Adam has interviewed two of Watford’s recent managers – Brendan Rodgers and Malky Mackay – about their time at the helm at Vicarage Road. He looks at the nature of loyalty in the modern game and finds that while the fans demand it, managers know that there’s often no such thing. These exclusive interviews might – just might – make you regard Rodgers and Mackay a little differently.
Andrew French – We Are Premier League
Andrew was the club’s press officer when the team reached the Premiership in 1999. He was there, on the inside, behind-the-scenes during one of the most difficult seasons in the club’s recent history. For some it was the ultimate test of character. Although the campaign ended in relegation, Andrew’s account is far from doom-and-gloom but it does show what it’s like when everyone at a football club is pushed to the limit.
Tim Turner – You’ll Never Sit Alone
(author First Time I Met the Blues)
Tim’s is an evocative story of what it means to feel part of the Watford family emphasises the importance of the football club in all our lives. Perhaps you have watched matches with the same group of friends for years. Tim writes about how watching Watford started as a solitary pursuit until Vicarage Road became home to some long-lasting friendships he’d never have enjoyed with the Hornets.
Oliver Phillips – Six Decades
(former Watford Observer sports editor)
Oli chronicled the club’s progress in the pages of The Watford Observer. For generations of fans, his coverage each Friday was their link to the club. In an original piece written specially for the book, Oli charts six decades of the club’s history and his own journey from schoolboy on the terraces to doyen of the press box.
Kevin Affleck – Trouble at the Top
(former reporter, Watford Observer)
Kevin was the journalist covering the Hornets for The Watford Observer during one of the rollercoaster eras in the club’s history. From the incredible high of promotion to the Premier League to the brink of disaster in 18 short months, Kevin was there, documenting events and trying to get to the truth. For the first time, he tells the full story. However you remember that period, you simply have to read this account.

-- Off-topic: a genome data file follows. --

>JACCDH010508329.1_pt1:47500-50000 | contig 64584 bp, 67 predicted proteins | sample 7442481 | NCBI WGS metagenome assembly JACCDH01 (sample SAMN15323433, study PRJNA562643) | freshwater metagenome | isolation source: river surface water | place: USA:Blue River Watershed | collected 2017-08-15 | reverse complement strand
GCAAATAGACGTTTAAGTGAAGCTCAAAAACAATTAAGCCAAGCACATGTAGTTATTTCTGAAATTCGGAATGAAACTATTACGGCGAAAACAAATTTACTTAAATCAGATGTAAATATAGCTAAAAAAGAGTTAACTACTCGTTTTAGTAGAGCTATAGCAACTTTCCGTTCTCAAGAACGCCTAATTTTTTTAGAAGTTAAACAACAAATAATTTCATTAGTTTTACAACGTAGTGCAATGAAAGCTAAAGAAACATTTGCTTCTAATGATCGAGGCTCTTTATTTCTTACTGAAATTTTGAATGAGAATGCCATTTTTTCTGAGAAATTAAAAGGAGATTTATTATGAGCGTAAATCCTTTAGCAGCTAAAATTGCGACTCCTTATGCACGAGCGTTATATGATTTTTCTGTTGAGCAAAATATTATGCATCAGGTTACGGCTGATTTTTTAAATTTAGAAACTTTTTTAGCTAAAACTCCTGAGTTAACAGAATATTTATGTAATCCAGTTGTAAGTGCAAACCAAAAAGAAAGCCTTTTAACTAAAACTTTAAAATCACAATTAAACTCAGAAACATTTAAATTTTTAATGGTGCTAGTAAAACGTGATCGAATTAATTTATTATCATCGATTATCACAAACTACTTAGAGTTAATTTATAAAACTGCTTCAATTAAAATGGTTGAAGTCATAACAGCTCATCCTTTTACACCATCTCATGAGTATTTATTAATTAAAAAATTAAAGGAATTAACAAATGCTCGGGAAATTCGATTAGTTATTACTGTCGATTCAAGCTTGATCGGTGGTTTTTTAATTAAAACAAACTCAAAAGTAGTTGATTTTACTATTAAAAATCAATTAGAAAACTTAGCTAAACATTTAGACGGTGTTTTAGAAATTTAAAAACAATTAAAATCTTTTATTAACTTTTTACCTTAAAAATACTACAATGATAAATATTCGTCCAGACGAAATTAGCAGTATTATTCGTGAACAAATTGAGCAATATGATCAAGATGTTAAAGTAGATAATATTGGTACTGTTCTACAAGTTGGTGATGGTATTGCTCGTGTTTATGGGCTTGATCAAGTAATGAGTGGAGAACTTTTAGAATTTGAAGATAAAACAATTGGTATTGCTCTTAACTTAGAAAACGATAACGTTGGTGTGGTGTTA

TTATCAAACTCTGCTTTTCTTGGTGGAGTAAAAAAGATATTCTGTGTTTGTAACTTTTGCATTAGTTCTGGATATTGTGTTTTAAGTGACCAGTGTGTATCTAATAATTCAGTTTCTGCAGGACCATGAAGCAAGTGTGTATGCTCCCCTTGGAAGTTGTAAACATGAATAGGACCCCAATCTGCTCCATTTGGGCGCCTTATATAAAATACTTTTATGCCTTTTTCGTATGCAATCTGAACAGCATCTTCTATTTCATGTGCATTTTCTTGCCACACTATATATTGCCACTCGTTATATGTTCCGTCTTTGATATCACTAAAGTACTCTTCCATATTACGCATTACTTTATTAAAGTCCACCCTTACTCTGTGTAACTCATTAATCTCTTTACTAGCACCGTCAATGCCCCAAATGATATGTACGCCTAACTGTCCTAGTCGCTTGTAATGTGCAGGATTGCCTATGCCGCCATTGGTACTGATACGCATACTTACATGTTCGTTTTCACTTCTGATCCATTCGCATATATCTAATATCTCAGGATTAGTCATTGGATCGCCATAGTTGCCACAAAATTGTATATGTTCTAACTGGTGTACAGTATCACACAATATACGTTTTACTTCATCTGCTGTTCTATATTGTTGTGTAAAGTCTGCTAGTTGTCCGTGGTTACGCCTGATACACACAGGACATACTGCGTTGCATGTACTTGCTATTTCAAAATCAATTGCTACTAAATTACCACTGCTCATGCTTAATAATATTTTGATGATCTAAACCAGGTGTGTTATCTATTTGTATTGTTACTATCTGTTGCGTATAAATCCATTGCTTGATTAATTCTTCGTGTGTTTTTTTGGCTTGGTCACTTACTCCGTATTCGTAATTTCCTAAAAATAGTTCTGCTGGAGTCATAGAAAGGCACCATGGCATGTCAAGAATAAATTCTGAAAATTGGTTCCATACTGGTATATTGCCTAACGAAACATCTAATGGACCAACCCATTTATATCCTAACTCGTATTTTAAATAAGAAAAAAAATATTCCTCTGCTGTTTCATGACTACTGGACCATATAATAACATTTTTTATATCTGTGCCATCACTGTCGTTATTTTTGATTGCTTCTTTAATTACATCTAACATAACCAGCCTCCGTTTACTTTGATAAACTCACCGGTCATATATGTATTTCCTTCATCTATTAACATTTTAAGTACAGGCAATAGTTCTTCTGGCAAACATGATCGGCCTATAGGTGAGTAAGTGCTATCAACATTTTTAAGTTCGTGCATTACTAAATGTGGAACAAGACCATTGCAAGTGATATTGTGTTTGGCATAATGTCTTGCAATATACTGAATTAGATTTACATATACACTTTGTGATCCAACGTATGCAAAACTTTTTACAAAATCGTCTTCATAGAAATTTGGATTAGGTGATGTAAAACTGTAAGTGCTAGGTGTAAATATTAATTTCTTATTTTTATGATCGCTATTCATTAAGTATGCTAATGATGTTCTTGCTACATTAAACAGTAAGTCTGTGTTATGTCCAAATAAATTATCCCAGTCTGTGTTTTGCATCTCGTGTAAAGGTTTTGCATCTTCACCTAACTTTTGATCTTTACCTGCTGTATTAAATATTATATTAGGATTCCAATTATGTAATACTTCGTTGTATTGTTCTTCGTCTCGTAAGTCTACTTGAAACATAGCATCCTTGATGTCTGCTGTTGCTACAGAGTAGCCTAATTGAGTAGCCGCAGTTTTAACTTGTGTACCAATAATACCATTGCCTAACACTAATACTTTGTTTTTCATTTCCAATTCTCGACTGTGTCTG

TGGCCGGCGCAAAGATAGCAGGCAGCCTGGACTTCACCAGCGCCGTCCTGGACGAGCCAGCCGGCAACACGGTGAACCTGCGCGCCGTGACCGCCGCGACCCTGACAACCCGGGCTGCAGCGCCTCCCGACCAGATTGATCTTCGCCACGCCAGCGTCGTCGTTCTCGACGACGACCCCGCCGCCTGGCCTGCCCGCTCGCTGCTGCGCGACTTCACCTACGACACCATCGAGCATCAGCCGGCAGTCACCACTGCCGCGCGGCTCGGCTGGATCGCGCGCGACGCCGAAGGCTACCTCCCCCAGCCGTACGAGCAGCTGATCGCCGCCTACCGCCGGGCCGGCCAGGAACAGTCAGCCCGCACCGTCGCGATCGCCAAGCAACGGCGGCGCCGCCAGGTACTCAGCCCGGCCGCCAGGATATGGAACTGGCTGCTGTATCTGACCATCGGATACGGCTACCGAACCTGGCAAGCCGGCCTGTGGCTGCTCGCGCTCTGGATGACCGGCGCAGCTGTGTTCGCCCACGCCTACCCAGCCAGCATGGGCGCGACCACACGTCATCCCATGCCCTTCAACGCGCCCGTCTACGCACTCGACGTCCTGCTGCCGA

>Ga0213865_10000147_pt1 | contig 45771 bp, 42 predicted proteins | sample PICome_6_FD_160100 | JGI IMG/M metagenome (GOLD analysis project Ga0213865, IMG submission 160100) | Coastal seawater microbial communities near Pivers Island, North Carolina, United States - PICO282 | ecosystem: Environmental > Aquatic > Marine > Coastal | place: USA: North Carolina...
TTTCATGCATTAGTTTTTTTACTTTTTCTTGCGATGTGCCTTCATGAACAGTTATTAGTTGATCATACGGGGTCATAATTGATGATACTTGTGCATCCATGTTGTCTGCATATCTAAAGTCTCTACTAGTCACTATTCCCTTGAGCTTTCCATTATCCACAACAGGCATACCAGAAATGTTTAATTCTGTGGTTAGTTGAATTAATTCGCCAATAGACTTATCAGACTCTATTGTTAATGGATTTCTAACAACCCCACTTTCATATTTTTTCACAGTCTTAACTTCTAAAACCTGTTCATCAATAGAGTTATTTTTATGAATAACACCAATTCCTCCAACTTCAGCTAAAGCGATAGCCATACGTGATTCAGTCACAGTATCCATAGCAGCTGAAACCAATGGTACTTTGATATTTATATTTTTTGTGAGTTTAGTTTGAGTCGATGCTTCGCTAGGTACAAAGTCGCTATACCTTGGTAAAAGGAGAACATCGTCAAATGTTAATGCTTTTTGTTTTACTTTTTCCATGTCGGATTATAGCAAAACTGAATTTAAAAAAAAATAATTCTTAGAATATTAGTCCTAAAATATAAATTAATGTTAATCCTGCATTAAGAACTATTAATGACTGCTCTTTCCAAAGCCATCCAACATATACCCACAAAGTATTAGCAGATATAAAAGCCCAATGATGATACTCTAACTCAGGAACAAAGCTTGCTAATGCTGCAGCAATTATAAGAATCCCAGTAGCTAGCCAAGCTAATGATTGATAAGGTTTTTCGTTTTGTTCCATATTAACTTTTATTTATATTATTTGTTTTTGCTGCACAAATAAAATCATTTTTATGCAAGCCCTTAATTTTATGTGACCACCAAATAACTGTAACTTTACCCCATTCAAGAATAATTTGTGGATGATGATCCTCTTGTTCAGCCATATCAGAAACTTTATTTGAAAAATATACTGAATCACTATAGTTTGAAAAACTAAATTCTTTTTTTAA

Lionel Birnie – The Italian Job, Part One
(The Sunday Times & author of Enjoy the Game)
With the Pozzo family at the helm and Gianfranco Zola in charge of the team, Watford’s fans have embraced the Italian revolution with perhaps a little less fervour than they did last time. Gianluca Vialli oversaw the first Italian Job in 2001 and it didn’t turn out too well. Lionel has interviewed Filippo Galli, one of the few genuinely bright spots of Vialli’s season, about how a former European Cup winner came to Watford at the age of 38 and finds out that, despite everything, he has very fond memories of his time at Vicarage Road.
Stuart Hutchison – Hornography
If you watched Watford’s match against QPR on the BBC a couple of years ago, you will probably have marvelled at the half-time video montage telling the story of the Elton John and Graham Taylor-inspired rise to glory in the 1970s and 1980s set to Kate Bush’s spine-tingling Cloudbursting. That was the work of Stuart Hutchison, a producer at BBC Sport and Watford fan. Stuart has travelled the world covering football but he’s also spent hours trying to locate every bit of Hornets-related footage in the BBC archive. This is his story of how a profession became an obsession.